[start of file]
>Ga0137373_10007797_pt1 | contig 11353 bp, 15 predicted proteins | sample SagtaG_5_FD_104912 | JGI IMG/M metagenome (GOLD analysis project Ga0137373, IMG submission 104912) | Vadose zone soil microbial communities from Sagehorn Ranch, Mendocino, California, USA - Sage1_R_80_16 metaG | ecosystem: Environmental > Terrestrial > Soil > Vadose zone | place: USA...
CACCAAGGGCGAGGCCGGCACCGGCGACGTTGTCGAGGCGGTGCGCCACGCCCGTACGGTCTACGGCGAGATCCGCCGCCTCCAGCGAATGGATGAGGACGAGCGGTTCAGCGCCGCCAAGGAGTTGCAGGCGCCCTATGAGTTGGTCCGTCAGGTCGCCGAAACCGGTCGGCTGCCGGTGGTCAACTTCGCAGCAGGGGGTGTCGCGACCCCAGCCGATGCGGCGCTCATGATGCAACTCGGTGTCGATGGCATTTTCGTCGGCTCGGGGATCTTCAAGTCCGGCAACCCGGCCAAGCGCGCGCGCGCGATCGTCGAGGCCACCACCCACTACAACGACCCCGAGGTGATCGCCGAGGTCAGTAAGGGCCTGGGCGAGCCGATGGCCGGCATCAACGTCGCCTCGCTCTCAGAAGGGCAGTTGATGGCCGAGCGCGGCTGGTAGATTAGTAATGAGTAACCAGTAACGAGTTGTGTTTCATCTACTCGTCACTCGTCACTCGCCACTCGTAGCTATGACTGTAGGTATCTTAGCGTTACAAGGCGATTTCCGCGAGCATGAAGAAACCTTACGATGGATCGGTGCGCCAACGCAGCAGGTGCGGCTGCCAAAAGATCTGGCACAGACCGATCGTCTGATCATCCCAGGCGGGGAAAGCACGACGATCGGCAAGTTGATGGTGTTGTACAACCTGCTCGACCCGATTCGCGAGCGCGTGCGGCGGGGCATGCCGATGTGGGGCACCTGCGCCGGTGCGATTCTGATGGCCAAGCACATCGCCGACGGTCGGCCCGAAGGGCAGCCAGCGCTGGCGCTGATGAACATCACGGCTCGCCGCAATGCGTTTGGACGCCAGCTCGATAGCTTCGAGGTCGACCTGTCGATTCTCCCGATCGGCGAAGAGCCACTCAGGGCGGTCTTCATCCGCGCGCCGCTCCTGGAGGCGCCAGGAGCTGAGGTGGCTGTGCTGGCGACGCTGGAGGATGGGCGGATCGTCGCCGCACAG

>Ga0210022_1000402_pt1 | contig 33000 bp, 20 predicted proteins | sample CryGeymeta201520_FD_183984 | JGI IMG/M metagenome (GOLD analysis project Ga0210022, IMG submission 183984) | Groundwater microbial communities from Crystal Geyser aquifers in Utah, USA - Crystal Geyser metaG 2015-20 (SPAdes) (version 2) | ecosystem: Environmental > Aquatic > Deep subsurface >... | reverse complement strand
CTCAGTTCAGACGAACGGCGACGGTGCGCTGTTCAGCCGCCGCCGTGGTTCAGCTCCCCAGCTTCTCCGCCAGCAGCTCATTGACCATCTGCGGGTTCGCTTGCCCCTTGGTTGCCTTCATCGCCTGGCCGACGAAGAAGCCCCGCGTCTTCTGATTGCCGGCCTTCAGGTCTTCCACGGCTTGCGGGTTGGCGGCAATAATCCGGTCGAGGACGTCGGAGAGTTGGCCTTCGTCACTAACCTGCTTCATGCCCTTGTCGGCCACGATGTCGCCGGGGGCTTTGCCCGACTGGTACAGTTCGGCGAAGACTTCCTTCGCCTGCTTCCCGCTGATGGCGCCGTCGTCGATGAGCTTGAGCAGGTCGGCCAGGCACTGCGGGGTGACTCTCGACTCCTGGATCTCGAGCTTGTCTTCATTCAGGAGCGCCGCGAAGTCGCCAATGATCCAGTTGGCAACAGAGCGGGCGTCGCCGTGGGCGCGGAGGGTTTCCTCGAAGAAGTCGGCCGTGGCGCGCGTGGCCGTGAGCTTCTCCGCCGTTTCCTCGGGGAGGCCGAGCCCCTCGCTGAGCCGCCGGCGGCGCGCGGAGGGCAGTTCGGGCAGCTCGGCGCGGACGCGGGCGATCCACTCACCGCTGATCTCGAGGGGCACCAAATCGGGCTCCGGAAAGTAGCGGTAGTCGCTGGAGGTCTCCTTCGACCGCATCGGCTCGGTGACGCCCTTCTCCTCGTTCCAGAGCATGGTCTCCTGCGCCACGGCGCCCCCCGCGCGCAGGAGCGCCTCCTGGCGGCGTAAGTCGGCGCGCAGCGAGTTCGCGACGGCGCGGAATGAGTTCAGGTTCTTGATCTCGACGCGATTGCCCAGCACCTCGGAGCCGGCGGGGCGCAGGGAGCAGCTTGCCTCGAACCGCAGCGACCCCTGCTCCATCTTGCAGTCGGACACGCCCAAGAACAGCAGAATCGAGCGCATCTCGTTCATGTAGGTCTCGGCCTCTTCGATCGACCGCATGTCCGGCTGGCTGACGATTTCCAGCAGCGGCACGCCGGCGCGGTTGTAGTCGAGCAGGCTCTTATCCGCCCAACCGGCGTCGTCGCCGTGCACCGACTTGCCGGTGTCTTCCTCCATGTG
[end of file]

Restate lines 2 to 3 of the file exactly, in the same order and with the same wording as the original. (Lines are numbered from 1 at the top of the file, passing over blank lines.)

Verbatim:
CACCAAGGGCGAGGCCGGCACCGGCGACGTTGTCGAGGCGGTGCGCCACGCCCGTACGGTCTACGGCGAGATCCGCCGCCTCCAGCGAATGGATGAGGACGAGCGGTTCAGCGCCGCCAAGGAGTTGCAGGCGCCCTATGAGTTGGTCCGTCAGGTCGCCGAAACCGGTCGGCTGCCGGTGGTCAACTTCGCAGCAGGGGGTGTCGCGACCCCAGCCGATGCGGCGCTCATGATGCAACTCGGTGTCGATGGCATTTTCGTCGGCTCGGGGATCTTCAAGTCCGGCAACCCGGCCAAGCGCGCGCGCGCGATCGTCGAGGCCACCACCCACTACAACGACCCCGAGGTGATCGCCGAGGTCAGTAAGGGCCTGGGCGAGCCGATGGCCGGCATCAACGTCGCCTCGCTCTCAGAAGGGCAGTTGATGGCCGAGCGCGGCTGGTAGATTAGTAATGAGTAACCAGTAACGAGTTGTGTTTCATCTACTCGTCACTCGTCACTCGCCACTCGTAGCTATGACTGTAGGTATCTTAGCGTTACAAGGCGATTTCCGCGAGCATGAAGAAACCTTACGATGGATCGGTGCGCCAACGCAGCAGGTGCGGCTGCCAAAAGATCTGGCACAGACCGATCGTCTGATCATCCCAGGCGGGGAAAGCACGACGATCGGCAAGTTGATGGTGTTGTACAACCTGCTCGACCCGATTCGCGAGCGCGTGCGGCGGGGCATGCCGATGTGGGGCACCTGCGCCGGTGCGATTCTGATGGCCAAGCACATCGCCGACGGTCGGCCCGAAGGGCAGCCAGCGCTGGCGCTGATGAACATCACGGCTCGCCGCAATGCGTTTGGACGCCAGCTCGATAGCTTCGAGGTCGACCTGTCGATTCTCCCGATCGGCGAAGAGCCACTCAGGGCGGTCTTCATCCGCGCGCCGCTCCTGGAGGCGCCAGGAGCTGAGGTGGCTGTGCTGGCGACGCTGGAGGATGGGCGGATCGTCGCCGCACAG

>Ga0210022_1000402_pt1 | contig 33000 bp, 20 predicted proteins | sample CryGeymeta201520_FD_183984 | JGI IMG/M metagenome (GOLD analysis project Ga0210022, IMG submission 183984) | Groundwater microbial communities from Crystal Geyser aquifers in Utah, USA - Crystal Geyser metaG 2015-20 (SPAdes) (version 2) | ecosystem: Environmental > Aquatic > Deep subsurface >... | reverse complement strand